When you place the stick on the rim to measure both sides, make sure you measure directly opposite wherever you take your initial measurement, or you will be taking the trueness (or lack thereof) of the wheel into account, too.
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Old 03-11-17, 09:43 AM
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If it is way out radially I would slacken all of the spokes and start from scratch. I begin by getting the wheel radially true with only a little attention to lateral runout. As the tension builds I begin to work on the lateral true. I tension the drive side and then center the rim and finally stress relieve the wheel by squeezing the paired spokes.
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Old 03-12-17, 09:47 AM
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Originally Posted by wschruba
Just so you are aware, a dish stick doubles any error of the wheel, due to the way it works; you, for example, really only have a rim that is miss-dished by 1.5mm.

Double check a few things before you touch the wheel: if it is centered in the frame (more important, unless the frame has been crashed/misaligned... But just start by checking centering), and if you didn't, use the dish stick with the tire off, and the feelers resting on the rim (regardless of if the design allows you to do it with the tire on).

When you place the stick on the rim to measure both sides, make sure you measure directly opposite wherever you take your initial measurement, or you will be taking the trueness (or lack thereof) of the wheel into account, too.
It makes the 1.5mm seem not so bad, doesn't it

I did actually end up taking the tyre off, as to check for lateral trueness. One thing you mention that I did overlook was placing the dishing stick in the same spot on the opposite side of the wheel. Good point!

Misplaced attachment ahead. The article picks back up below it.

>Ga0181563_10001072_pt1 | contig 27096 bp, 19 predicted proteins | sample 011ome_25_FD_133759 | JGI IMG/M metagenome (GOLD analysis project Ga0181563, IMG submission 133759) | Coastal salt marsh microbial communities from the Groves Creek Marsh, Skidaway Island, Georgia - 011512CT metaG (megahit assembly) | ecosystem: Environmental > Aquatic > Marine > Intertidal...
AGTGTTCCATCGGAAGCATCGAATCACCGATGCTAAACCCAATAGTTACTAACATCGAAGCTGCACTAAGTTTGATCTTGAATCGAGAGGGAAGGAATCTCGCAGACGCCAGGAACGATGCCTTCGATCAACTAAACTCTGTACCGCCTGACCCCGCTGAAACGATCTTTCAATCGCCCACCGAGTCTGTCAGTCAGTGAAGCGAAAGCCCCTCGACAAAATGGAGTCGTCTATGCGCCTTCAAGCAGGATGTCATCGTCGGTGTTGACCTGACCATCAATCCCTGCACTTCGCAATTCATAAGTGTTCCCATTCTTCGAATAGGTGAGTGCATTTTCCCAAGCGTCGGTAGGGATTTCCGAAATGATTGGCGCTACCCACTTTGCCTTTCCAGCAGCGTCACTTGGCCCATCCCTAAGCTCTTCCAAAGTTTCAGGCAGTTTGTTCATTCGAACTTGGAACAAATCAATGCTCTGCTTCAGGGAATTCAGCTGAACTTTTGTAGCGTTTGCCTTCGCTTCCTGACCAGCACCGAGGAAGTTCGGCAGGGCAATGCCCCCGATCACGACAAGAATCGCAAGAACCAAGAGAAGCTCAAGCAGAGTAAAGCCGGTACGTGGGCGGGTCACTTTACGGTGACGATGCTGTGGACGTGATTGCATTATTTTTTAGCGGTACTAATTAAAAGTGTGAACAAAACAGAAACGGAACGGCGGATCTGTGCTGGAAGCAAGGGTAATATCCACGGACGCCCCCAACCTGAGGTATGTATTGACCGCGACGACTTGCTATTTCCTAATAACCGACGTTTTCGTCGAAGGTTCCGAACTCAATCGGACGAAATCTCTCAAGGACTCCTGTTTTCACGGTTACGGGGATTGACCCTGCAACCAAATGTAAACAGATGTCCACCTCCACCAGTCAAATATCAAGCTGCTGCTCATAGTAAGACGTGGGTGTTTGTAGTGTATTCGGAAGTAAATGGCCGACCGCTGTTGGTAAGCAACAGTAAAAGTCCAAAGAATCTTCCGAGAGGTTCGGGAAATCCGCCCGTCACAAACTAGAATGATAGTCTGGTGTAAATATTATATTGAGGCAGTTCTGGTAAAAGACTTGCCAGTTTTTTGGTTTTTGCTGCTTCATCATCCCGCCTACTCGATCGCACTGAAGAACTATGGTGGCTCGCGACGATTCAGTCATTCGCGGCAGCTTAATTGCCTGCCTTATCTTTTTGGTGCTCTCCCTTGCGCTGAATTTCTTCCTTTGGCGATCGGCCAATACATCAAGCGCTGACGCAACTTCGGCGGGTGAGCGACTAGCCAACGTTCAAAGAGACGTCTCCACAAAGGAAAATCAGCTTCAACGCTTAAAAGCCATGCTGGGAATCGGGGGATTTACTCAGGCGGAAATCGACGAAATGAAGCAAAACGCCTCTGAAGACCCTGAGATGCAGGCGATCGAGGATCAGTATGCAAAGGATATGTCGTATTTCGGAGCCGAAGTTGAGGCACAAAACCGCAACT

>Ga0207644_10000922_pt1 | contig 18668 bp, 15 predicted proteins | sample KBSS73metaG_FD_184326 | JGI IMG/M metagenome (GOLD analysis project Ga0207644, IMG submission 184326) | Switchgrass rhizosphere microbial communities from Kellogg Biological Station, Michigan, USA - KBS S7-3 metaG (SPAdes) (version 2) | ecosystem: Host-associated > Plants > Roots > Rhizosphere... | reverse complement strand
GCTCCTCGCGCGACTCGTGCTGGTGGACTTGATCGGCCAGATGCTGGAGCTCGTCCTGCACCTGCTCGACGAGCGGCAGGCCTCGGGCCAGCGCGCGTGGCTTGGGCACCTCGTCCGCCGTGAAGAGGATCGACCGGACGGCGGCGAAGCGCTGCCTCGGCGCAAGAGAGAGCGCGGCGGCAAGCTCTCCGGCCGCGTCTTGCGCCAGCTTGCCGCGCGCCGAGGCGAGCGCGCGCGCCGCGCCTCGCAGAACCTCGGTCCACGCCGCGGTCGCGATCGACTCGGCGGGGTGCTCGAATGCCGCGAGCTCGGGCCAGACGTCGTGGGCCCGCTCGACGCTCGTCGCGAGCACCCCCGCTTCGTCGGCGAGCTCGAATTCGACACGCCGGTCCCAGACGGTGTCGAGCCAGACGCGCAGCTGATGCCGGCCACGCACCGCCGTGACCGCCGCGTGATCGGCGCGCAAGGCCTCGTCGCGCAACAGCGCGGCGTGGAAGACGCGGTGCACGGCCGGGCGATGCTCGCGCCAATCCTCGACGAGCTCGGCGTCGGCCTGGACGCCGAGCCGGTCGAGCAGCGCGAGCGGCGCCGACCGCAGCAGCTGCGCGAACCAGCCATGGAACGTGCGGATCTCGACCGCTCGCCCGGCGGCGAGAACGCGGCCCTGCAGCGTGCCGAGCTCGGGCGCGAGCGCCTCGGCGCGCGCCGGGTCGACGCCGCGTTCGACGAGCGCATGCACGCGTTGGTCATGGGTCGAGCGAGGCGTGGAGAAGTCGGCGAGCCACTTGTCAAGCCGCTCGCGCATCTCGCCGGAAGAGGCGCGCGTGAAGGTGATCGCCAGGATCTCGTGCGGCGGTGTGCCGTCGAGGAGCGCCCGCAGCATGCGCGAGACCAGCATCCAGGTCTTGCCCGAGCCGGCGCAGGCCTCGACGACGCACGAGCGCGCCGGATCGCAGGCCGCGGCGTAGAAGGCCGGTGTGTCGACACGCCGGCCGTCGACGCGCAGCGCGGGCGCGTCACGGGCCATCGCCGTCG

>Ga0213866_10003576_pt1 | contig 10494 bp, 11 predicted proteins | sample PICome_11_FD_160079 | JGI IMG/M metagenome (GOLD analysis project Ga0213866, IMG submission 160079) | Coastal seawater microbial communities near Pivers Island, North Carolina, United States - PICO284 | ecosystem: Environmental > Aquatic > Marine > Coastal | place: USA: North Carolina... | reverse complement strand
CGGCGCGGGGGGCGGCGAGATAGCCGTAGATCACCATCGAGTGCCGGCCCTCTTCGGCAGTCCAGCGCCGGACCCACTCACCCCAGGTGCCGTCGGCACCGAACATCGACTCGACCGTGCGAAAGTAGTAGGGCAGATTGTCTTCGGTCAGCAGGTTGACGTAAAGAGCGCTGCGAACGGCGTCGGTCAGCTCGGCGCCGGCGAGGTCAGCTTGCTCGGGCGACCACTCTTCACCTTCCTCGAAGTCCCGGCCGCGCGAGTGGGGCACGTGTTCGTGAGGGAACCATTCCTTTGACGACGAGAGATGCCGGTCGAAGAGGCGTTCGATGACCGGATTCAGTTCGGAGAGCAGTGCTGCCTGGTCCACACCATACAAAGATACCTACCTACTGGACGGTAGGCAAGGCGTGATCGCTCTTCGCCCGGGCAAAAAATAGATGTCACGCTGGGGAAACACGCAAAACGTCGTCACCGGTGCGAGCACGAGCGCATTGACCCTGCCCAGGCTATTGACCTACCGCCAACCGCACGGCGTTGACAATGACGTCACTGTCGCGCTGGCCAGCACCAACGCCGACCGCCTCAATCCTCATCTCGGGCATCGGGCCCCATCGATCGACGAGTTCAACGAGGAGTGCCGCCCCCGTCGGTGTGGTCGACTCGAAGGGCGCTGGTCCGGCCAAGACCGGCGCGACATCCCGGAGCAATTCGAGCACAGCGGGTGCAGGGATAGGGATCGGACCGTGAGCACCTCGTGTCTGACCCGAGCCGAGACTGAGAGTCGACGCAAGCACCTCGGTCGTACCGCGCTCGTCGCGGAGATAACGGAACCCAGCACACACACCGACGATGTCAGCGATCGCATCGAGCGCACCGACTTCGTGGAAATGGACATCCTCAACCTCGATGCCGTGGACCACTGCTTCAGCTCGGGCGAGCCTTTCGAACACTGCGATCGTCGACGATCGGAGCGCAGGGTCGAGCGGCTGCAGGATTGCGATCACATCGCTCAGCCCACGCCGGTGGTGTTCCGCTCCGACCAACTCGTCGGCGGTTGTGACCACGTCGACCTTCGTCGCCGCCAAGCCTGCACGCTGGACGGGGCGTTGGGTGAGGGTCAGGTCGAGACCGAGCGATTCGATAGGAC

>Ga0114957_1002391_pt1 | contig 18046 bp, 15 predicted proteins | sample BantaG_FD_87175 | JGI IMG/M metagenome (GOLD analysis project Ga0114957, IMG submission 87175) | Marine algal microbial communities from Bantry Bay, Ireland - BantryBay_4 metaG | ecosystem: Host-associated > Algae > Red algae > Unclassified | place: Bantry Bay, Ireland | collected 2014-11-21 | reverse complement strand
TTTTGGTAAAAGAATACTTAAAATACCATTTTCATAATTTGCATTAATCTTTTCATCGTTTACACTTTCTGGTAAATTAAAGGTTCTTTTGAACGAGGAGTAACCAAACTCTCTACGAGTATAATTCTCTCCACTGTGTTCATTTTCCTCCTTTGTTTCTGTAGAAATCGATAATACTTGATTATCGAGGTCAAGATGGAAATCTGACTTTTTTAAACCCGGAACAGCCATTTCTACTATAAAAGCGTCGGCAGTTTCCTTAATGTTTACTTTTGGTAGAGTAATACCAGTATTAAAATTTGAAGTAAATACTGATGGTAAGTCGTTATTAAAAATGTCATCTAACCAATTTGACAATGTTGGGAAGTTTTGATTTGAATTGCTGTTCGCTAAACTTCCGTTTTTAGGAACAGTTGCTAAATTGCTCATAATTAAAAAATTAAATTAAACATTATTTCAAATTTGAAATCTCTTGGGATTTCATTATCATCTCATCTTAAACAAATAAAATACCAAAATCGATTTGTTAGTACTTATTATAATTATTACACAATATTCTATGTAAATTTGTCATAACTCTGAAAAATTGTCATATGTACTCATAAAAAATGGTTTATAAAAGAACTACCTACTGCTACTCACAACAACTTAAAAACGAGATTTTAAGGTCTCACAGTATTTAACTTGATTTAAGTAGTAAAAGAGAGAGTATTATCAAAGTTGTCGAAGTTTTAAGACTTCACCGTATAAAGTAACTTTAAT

Last edited by migrantwing; 03-12-17 at 09:56 AM.
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Old 03-12-17, 09:55 AM
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Originally Posted by davidad
If it is way out radially I would slacken all of the spokes and start from scratch. I begin by getting the wheel radially true with only a little attention to lateral runout. As the tension builds I begin to work on the lateral true. I tension the drive side and then center the rim and finally stress relieve the wheel by squeezing the paired spokes.
I think this is where my lack of experience of truing wheels has kicked in. Truing a wheel on the road or taking out a decent bump in a rim, with the wheel on the bike, is not so bad. It's when you take a wheel and put it on a truing stand that you notice just how out of whack the wheel really is. Like thinking you have a straight line until you put a spirit level or plumb bob against it. I have built wheels from scratch and they have been fine, but the whole process is 'a little but often', so everything comes together slowly. Truing a wheel, you are fixing the bits that ain't right, which has an effect on everything else around it. I will try to adjust the wheel incrementally, if all else fails, I'll go down your route and slacken off all spokes and start anew.

dabac wschruba davidad Thank you ALL for your input. Much obliged!

Last edited by migrantwing; 03-12-17 at 10:01 AM.